GM Powertrain redevelopment:'Energyopolis' laboratory and waste mining facility proposed by U-M students
Daniel Brenner I AnnArbor.com
University of Michigan students will propose three possible ways to redevelop the former Willow Run GM Powertrain facility at a Thursday public event with local officials, business leaders and civic groups.
The proposals for the Ypsilanti Township facility will include:
Willow Network: A globally competitive research hub to promote collaboration and innovation in transportation research and development.
Energyopolis: Establishing a renewable energy laboratory for researching biofuel, solar, kinetic and wind power. Goals also include improving energy efficiency in West Willow and addressing public health concerns.
Waste Mining: Creating a recycling facility to convert local and regional waste into energy and provide jobs to residents.
The proposals follow a Tuesday announcement that the Yankee Air Museum has launched a $6 million campaign to buy the bomber plant — a 175,000-square-foot piece of the overall Powertrain property. Its operations now are in a 47,000-square-foot facility on the east side of Willow Run Airport.
Dick Norton, chair of U-M's Urban and Regional Planning department, said the event is a project involving about 25 students from the Taubman College of Architecture and Urban Planning, Ford School of Public Policy, School of Public Health, College of Engineering, Office of University Development, Office of the Vice President for Research and Office of Government Relations.
The Willow Run study is part of Michigan's Engaging Community through the Classroom, a U-M initiative that combines research, teaching and public service in innovative ways. The initiative is led by the urban and regional planning department at the Taubman College of Architecture and Urban Planning.
"Each of the student groups are producing a report on the analysis," Norton said. "Our hope is that this Willow Run project is the first of many."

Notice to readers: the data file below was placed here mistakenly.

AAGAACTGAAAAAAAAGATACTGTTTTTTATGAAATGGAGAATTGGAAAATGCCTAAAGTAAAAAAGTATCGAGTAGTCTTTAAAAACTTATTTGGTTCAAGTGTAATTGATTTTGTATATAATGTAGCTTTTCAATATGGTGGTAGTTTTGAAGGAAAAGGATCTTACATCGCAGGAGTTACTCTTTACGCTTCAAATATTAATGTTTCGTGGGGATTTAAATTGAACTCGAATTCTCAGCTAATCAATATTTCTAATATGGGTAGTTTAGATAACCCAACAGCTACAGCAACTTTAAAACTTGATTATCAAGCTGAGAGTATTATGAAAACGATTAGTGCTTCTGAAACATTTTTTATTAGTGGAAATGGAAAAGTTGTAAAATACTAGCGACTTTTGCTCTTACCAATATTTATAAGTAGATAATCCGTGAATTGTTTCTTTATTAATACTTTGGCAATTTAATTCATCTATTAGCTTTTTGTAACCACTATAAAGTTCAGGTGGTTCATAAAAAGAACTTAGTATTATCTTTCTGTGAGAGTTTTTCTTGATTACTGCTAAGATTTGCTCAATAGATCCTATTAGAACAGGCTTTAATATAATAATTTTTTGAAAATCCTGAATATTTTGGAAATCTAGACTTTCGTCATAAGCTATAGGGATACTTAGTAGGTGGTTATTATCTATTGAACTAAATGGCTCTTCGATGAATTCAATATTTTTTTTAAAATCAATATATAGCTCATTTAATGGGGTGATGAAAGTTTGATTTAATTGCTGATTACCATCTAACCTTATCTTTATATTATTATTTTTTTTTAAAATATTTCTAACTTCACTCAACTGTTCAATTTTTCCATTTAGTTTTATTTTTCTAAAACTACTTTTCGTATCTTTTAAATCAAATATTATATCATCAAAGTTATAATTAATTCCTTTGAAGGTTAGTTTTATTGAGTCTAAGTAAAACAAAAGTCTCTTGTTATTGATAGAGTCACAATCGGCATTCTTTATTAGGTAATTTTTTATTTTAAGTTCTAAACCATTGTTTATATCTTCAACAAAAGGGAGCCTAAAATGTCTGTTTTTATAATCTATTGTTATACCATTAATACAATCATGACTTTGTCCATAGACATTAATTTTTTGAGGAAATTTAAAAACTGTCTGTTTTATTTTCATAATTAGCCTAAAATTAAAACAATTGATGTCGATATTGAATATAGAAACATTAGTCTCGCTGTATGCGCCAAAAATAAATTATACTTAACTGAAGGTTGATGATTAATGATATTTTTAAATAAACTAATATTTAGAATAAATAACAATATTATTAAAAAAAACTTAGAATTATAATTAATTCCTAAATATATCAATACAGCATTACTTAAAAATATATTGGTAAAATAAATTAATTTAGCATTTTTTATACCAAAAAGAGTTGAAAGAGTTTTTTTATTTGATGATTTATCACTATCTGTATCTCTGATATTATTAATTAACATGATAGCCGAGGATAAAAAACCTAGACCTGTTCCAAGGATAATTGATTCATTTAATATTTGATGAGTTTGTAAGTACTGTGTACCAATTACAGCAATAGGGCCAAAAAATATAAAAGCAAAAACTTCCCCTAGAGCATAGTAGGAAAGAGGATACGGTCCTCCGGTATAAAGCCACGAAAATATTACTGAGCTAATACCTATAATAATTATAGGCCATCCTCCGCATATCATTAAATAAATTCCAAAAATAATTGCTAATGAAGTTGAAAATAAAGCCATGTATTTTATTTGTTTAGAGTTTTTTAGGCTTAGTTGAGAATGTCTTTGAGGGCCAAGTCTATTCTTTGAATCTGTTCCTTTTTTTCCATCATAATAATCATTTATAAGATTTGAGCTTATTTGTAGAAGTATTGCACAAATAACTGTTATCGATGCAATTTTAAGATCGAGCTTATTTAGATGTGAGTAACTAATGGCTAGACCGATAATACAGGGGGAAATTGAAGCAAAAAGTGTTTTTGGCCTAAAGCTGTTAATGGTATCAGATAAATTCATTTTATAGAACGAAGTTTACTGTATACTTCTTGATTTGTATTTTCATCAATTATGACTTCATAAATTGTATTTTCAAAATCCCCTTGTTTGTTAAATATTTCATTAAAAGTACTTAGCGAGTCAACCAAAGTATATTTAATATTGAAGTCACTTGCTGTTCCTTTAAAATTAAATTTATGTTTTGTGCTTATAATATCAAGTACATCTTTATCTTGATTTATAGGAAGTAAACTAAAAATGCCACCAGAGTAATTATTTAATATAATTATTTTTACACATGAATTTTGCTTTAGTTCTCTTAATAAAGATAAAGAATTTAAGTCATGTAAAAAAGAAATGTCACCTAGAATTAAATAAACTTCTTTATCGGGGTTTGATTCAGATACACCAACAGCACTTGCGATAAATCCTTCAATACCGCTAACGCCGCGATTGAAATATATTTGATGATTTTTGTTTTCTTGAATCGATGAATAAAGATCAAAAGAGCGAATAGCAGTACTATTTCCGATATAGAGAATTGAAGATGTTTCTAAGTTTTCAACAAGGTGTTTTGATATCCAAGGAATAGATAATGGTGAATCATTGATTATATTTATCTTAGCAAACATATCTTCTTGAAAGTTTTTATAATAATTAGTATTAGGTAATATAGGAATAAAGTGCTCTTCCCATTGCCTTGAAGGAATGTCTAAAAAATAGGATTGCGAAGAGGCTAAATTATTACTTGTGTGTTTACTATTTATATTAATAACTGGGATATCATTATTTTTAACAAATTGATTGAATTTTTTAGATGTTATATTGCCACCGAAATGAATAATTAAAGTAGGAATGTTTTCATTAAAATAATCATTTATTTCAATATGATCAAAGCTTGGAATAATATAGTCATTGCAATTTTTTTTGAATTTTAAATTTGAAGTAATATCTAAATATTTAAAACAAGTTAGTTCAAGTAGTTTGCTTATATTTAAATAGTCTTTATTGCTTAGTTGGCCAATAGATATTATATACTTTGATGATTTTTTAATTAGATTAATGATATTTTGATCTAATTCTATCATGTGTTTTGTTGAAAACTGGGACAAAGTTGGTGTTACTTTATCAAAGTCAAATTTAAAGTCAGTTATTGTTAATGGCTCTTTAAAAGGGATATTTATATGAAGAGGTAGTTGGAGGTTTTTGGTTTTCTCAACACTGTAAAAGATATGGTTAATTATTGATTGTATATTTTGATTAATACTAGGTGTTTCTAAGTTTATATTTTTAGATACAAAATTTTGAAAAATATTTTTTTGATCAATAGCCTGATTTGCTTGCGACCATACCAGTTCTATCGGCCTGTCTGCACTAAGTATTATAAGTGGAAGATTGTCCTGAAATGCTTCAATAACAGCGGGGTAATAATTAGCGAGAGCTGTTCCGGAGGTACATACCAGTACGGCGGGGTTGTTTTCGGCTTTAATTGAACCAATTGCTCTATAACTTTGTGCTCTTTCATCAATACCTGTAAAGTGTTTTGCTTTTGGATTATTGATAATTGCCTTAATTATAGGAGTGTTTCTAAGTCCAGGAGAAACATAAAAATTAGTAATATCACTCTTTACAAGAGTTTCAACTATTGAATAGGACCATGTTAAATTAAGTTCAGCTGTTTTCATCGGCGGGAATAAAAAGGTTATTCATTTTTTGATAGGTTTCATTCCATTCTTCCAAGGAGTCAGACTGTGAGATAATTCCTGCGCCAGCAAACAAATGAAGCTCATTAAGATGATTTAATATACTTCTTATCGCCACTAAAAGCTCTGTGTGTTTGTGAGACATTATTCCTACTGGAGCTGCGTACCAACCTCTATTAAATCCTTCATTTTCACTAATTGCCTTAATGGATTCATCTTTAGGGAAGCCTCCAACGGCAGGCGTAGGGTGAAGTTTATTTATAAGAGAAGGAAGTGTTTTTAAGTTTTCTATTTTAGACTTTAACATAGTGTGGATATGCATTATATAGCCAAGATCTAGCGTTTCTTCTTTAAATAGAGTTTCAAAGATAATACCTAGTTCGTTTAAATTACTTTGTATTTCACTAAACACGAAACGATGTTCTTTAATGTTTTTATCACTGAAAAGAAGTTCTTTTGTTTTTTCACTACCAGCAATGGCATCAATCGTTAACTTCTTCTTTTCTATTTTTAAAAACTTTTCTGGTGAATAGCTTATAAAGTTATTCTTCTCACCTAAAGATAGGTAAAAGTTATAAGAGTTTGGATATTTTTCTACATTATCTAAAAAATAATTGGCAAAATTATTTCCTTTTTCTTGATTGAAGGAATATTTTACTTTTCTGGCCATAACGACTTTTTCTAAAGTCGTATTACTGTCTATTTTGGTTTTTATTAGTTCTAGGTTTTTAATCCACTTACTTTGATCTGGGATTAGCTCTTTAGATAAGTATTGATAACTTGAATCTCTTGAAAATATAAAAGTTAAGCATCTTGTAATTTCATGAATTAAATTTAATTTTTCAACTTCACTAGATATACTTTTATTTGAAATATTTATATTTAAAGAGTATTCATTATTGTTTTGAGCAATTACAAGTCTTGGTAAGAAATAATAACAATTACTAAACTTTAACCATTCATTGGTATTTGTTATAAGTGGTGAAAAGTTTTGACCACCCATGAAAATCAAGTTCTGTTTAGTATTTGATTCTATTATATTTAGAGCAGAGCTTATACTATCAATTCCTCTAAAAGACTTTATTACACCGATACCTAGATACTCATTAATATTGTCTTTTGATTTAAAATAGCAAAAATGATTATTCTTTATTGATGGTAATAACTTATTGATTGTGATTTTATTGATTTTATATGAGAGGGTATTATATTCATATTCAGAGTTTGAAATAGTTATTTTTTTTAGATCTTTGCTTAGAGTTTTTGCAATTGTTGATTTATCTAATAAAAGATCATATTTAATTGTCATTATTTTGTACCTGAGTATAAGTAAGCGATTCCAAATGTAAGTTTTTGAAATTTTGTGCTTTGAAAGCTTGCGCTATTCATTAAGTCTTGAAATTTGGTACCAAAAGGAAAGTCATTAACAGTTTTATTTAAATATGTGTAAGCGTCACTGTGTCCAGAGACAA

Norton said Ypsilanti and Ypsilanti Township officials and residents from within the Willow Run area will attend the event as well as representatives from SPARK, which has been a sponsor for the project.
"The project has had the effect of getting the local governments to engage with one another in a way they haven't done before," Norton said.
While the proposals were created as part of a classroom project, Norton said the students are hoping the discussions move forward into an actual plan. Norton said the students have been working with RACER Trust, the organization tasked with marketing and selling the former property.
RACER Trust, or the Revitalizing Auto Communities Environmental Response Trust, is the authority formed in the wake of GM’s bankruptcy in 2010 to market 89 GM holdings across the country - including those in Ypsilanti Township.
RACER has been marketing parts of the property separately as:
- The Company Vehicle Operations facility, now under contract with International Turbine Industries
- The Engineering Center: An office building attached to the main plant
- The Powertrain Plant: 5 million square feet of manufacturing space
"RACER Trust has been one of the participant groups," Norton said. "Students meet with particular clients as needed. This presentation on Thursday will be the fourth time everyone comes together."
Norton said he hopes to be able to extend the research into additional semesters to enable more work to be done on the matter.
"It makes sense to reconfigure Willow Run into another semester or two," Norton said. "We haven’t figured out how to do that yet, but we're going to see if we can carry this forward. I think there's real interest on the part of the local community."
The event is open to the public and will be from 5 to 8 p.m. at the Willow Run Plant, at 2500 Airport Drive.